However, the Whig-Radical amalgam could not become a true modern political party while it was dominated by aristocrats and it was not until the departure of the "Two Terrible Old Men", Russell and Palmerston, that Gladstone could become the first leader of the modern Liberal Party. This was brought about by Palmerston's death in 1865 and Russell's retirement in 1868. After a brief Conservative government, Gladstone won a huge victory at the 1868 election and formed the first Liberal government; the establishment of the party as a national membership organisation came with the foundation of the National Liberal Federation in 1877. The philosophe

Telluride (chemistry)

The telluride ion is the anion Te2− and its derivatives. It is analogous to the other chalcogenide anions, the lighter O2−, S2−, Se2−, the heavier Po2−; the telluride anion is formed from the reduction of tellurium metalloid. The redox potential of pure Te metal is negative, −1.14 V. Te + 2 e− ↔ Te2−The acid hydride of tellurium, hydrogen telluride, H2Te, is an unstable compound that decomposes to tellurium metal, it is acidic, dissociating into a hydrogen telluride ion in aqueous solutions. Like its sulfide and selenide counterparts, the Te2− anion only exists in aqueous solutions in basic conditions. Tellurides describe a class of organotellurium compounds formally derived from Te2−. An illustrative member is dimethyl telluride, which results from the methylation of telluride salts: 2 CH3I + Na2Te → 2Te + 2 NaIDimethyl telluride is formed by the body when tellurium is ingested; such compounds are called telluroethers because they are structurally related to ethers with tellurium replacing oxygen, although the length of the C–Te bond is much longer than a C–O bond.

C–Te–C angles tend to be closer to 90°. Many metal tellurides are known, including some telluride minerals; these include natural gold tellurides, like calaverite and krennerite, sylvanite. Commercially, the tellurides are minor ores of gold, although they comprise the major occurring compounds of gold.. Although the bonding in such materials is fairly covalent, they are described casually as salts of Te2−. Using this approach, Ag2Te is derived from Ag+ and Te2−. Tellurides do not have any great economic importance. Cadmium telluride does however have photovoltaic properties, both bismuth telluride and lead telluride are exceptional thermoelectric materials, although not commercialized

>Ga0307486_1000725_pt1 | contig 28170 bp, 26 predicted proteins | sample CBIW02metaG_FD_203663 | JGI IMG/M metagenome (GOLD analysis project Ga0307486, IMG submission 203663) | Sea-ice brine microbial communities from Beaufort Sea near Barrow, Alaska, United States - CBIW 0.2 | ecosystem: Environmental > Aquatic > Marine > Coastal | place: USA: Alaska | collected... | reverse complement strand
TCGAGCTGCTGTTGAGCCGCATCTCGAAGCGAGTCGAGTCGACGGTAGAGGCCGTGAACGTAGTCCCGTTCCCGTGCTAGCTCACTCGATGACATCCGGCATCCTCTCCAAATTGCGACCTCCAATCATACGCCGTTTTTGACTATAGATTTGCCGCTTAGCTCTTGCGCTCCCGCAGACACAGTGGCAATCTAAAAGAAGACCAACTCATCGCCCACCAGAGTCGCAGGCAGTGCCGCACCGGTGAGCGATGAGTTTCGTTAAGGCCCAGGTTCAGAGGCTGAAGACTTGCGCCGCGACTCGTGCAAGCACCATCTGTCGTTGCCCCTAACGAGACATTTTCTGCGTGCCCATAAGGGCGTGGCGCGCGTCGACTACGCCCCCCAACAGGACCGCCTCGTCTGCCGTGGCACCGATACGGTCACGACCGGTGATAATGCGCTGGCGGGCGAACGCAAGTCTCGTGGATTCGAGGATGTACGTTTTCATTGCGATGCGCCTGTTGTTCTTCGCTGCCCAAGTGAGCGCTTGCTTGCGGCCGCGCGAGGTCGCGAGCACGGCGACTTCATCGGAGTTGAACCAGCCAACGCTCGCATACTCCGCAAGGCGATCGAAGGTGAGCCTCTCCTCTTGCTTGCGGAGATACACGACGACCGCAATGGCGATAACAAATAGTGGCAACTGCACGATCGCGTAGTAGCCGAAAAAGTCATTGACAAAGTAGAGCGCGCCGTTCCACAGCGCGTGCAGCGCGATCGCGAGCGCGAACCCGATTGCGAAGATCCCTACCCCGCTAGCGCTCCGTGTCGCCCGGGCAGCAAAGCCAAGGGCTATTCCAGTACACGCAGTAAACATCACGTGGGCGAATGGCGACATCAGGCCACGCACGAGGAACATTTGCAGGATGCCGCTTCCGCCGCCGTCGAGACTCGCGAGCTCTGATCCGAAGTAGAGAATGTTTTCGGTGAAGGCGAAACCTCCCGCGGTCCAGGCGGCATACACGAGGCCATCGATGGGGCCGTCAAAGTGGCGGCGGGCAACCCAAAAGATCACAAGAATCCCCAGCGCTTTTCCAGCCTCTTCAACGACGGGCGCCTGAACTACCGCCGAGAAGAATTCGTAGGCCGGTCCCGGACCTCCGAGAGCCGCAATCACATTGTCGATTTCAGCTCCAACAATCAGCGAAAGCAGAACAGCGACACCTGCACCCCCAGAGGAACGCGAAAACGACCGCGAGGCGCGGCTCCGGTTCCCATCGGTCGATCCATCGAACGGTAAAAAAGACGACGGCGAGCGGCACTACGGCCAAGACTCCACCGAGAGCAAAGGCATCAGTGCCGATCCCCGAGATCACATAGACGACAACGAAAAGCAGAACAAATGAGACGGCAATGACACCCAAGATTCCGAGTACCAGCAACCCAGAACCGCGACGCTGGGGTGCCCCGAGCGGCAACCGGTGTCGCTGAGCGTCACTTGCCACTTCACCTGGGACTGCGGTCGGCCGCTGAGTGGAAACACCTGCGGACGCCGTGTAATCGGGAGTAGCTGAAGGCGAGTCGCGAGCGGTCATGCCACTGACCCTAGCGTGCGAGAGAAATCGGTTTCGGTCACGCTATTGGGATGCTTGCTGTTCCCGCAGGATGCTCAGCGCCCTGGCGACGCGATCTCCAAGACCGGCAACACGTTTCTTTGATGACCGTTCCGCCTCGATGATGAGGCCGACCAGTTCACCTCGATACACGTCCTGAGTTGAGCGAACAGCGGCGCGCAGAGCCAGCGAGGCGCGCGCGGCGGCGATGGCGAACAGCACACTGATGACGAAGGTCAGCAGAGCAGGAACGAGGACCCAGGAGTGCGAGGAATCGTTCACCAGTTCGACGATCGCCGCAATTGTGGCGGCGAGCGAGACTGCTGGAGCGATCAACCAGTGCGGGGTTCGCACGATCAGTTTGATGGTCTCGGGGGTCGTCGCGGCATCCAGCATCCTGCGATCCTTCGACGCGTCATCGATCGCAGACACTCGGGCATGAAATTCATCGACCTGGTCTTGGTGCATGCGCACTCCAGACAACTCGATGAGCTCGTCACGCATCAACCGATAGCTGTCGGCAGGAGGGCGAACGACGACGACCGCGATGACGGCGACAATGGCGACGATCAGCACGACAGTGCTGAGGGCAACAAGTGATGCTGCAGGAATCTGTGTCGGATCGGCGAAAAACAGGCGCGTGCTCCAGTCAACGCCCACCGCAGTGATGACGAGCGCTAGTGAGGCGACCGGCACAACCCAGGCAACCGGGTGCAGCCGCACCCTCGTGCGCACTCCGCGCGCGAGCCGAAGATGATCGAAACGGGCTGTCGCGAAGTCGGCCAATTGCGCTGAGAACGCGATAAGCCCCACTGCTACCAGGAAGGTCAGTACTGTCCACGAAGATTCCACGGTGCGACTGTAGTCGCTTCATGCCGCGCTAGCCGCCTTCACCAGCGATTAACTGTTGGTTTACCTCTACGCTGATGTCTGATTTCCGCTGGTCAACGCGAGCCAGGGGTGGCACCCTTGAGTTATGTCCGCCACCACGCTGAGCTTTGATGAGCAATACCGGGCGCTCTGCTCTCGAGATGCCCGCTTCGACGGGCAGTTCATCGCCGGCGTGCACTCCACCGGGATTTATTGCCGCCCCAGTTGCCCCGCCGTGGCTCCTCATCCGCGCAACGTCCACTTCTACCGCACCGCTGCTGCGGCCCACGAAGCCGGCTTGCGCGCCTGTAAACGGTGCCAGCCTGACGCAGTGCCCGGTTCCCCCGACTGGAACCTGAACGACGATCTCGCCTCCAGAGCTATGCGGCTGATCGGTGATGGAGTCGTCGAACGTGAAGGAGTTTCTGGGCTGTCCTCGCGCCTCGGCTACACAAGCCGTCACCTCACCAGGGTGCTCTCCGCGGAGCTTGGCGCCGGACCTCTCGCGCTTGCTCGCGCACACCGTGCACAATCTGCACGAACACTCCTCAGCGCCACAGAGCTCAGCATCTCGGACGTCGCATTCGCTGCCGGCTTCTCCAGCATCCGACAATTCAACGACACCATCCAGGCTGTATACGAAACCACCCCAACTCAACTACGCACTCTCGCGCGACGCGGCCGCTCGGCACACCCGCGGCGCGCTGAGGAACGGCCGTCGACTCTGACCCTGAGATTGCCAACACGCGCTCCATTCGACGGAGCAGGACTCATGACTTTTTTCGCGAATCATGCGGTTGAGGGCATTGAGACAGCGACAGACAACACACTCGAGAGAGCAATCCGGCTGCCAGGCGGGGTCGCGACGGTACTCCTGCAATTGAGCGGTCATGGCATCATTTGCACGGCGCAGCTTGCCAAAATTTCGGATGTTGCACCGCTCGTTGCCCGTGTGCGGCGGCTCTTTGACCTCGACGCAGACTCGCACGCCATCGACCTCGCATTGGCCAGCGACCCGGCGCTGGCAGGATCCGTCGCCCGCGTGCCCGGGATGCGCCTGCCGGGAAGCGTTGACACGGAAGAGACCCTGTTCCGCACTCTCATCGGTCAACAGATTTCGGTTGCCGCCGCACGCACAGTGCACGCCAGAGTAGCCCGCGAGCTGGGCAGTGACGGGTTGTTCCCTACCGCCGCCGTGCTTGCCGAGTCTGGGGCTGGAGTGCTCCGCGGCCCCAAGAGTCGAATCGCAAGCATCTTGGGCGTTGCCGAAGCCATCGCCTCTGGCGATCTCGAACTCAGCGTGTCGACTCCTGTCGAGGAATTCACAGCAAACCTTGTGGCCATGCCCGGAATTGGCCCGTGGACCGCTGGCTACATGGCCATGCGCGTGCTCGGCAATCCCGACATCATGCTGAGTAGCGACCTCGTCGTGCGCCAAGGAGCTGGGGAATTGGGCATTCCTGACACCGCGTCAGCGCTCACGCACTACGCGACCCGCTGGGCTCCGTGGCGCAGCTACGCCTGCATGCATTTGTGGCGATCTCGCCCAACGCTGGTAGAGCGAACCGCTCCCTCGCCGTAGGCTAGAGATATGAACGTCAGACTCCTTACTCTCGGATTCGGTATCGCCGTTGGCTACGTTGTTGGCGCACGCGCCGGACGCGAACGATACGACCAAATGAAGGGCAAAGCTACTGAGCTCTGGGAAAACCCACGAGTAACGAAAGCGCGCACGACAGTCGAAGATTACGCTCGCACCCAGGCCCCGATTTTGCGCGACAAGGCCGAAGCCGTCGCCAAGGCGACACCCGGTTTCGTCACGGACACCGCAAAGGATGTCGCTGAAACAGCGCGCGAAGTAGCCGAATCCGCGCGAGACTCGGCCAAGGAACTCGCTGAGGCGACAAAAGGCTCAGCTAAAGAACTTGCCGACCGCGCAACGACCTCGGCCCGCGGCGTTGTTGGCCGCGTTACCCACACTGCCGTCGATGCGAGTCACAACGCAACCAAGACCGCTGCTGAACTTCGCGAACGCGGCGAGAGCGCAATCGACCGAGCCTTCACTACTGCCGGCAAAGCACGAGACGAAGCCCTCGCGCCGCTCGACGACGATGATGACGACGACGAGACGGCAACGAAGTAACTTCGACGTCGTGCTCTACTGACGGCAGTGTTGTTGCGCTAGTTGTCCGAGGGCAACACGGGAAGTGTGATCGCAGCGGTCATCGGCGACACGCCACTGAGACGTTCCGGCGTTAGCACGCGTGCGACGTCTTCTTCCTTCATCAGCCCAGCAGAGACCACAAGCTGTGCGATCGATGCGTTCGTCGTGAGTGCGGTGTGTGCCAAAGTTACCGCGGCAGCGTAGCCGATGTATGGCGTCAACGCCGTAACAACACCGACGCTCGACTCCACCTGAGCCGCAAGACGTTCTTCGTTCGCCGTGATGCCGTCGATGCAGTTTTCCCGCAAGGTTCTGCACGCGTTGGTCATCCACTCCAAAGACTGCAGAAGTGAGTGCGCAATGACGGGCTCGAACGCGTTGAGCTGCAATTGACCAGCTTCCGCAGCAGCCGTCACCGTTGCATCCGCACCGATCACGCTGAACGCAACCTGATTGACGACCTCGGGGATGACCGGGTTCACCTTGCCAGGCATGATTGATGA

Damiano Zenoni

Damiano Zenoni is an Italian football manager and former player, who played as a midfielder or defender. He was capable of playing anywhere in midfield or defence, although he played on the right flank as a winger, wing-back, or full-back, he is the twin brother of former footballer Cristian Zenoni. Damiano Zenoni began his career with the Atalanta youth side, was promoted to the club's senior side, he was sent on loan to Pistoiese and Alzano Virescit for the 1996–97 and 1997–98 seasons in order to gain experience and playing time. After helping Atalanta back to the top Italian division, Zenoni made his Serie A debut with Atalanta on 1 October 2000, against S. S. Lazio, along with his brother, established himself as one of the most promising young full-backs in the league throughout the 2000–01 season. In 2005, he joined Udinese under the Bosman ruling, leaving Atalanta 5 months before his contract had ended, he signed a 4 year-deal which would keep him at his new club until 2009. Atalanta promoted Marco Motta from the youth team to the first team to play Zenoni's position.

In the summer of 2007, Parma signed Zenoni for €3 million in a 3-year deal, while Damiano Ferronetti moved to Udinese for €2 million. In January 2011, Zenoni joined Piacenza Calcio for the remainder of the 2010–11 season. Zenoni made his only appearance for the Italian senior team in a 1–0 friendly home win against England on 15 November 2000, under manager Giovanni Trapattoni. On 7 May 2019, he was appointed the head coach of Serie C club Feralpisalò, where he worked with the youth team. On 25 September 2019, he was fired by the club following a 1–3 loss to Fano. Damiano is the twin brother of former footballer Cristian Zenoni. Profile at La Gazzetta dello Sport